Recently, I found a wonderful blog called The Art of Gardening. In it, Jim Charlier writes about his installation of a paved and planted area in his own yard that was designed in a checkerboard pattern. Here is his backyard project:
Jim was inspired by the floor of the ballroom at the Chateau de Chenonceau during a recent trip to the Loire Valley of France. Here is the photo for his inspiration:
Jim, although very creative, is not the first to design using this classic checkerboard geometry. After reading his post, I immediately recalled my own creation here:
Paved stepping stones such as these laid out in an orderly geometric grid are very popular to navigate one's way through grass:
Photo by Elke Borkowski
Here is a Japanese version. It is the 'Dry Garden' at the Bloedel Garden designed by Dr. Koichi Kawana of the University of California. I love this deconstructivist and more random approach.
Photo by Catscape
This one is a little more green and edgy. It's a paving and grass checkerboard design that is driveable and pervious, allowing runoff from rain events to leach back into the ground as opposed to running off and polluting our waterways. Functional and stylish too!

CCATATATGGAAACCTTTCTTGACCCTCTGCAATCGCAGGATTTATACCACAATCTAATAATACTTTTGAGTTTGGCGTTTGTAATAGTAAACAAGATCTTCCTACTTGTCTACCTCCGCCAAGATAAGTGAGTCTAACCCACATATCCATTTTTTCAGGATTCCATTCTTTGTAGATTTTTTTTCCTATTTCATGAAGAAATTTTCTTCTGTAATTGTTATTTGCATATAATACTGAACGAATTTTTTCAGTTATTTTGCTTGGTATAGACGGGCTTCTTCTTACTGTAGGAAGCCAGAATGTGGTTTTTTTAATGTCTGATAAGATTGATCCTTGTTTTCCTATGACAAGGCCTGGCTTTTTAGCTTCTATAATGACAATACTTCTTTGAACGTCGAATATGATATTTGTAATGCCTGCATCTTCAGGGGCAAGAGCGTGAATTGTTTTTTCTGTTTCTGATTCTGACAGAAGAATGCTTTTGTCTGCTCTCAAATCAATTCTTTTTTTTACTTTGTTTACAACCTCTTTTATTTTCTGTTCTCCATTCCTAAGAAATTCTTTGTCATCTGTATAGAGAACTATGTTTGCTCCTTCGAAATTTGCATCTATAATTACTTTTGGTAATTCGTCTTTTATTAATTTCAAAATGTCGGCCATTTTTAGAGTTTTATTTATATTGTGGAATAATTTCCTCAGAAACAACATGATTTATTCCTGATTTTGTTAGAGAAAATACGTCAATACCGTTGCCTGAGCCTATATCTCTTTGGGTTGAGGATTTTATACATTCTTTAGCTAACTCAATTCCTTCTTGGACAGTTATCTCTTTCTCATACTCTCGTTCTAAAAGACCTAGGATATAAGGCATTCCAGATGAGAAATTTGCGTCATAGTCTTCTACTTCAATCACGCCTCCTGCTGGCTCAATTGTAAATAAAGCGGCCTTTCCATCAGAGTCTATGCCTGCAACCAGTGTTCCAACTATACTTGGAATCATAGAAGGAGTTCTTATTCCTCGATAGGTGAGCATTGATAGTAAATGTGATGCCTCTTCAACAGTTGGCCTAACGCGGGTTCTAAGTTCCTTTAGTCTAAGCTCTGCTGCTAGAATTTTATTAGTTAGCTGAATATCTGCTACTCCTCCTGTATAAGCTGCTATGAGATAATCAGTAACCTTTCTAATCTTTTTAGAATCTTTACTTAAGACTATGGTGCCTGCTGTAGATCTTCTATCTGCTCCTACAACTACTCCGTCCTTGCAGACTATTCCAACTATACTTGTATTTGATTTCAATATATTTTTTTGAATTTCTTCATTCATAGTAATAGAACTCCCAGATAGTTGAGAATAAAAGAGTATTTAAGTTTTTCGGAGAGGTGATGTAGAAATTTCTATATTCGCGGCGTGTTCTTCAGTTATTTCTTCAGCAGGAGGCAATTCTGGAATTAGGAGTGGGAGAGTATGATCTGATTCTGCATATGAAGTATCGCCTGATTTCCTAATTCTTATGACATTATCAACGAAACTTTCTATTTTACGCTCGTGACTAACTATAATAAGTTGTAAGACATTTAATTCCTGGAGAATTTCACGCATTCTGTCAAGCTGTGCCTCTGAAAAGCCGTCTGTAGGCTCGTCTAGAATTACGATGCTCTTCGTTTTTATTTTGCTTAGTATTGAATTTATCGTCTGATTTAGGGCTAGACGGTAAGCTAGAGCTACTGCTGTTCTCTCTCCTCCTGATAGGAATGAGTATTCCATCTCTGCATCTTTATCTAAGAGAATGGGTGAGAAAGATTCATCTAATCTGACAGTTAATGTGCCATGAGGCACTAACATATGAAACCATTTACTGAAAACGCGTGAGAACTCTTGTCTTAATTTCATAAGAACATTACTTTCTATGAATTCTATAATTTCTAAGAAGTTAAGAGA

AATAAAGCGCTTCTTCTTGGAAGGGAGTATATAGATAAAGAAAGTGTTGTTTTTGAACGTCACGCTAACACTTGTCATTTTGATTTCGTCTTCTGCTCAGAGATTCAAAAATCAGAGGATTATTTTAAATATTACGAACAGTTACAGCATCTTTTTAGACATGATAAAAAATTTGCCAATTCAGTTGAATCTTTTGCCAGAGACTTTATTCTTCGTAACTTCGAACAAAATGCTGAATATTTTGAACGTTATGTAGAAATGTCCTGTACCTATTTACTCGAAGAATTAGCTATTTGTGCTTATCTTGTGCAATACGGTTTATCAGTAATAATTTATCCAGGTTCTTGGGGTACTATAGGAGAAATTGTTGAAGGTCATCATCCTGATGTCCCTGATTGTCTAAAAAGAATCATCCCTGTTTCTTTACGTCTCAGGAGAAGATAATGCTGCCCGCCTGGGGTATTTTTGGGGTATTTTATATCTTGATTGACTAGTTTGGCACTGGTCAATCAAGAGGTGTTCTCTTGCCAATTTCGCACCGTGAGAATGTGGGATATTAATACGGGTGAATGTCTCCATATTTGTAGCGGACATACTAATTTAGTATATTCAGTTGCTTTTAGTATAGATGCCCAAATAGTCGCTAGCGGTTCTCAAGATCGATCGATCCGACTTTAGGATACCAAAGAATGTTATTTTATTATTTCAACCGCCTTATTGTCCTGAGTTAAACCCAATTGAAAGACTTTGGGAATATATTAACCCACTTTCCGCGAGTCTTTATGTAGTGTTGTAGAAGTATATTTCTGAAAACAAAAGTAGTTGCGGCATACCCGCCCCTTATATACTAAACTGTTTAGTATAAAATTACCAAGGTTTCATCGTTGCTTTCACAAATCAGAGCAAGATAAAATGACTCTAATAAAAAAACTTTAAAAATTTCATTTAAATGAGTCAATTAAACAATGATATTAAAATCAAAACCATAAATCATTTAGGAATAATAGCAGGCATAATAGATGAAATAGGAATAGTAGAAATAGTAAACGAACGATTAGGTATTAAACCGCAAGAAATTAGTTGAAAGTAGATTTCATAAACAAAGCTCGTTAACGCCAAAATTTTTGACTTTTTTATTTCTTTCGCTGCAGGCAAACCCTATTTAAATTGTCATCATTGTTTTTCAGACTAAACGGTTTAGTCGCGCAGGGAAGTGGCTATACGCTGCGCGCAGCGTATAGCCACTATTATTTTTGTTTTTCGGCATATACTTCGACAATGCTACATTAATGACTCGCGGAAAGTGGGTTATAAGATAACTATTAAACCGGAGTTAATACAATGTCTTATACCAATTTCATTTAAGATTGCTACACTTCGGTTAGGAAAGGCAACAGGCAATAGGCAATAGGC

Where did our interest in this geometric form originate? The origins of geometry are unknown. However, throughout time, man has used it in navigation and astronomy. Over time, man has also used it to subdivide land.
Photo by Ben Heys
Other interesting geometric forms in grass include more from Burle Marx at Flamengo Park in Brasil.
Here is the same design used by Burle Marx in paving in Rio de Janiero.
And on the Copacabana.
The wavy pattern of the grass and paving mimics the shoreline of the tidal water adjacent to these sites.
Here are some more primitive uses of grass. The first one is Mudman, an earth sculpture at The Lost Gardens of Heligan at Cornwall, England.
This is "Earth Woman." She is considered to be "Earth" art.
I don't think I'd like to walk on either one of these grass installations!
Here is a temporary art exhibit that took place in Berlin. It was designed by the firm msk7 for a design competition entitled "Finding Refuge - Huguenots in Berlin." Grass letters were arranged in front of the gendarmenmarkt in a crossword-like arrangement.
And an unsual design using mowed grass in concentric shapes.
The tree is in the "bulls eye" postion. It certainly has a ripple effect, doesn't it?
This may be a more common site. Stepping stones through the grass. They beckon us to move forward.
We can create the desire to move forward through a field just by mowing a path through it.
Today, some of us are obsessed with creating geometric patterns such as these in our own lawns.
To learn how you to, can master this artform go Here or Here.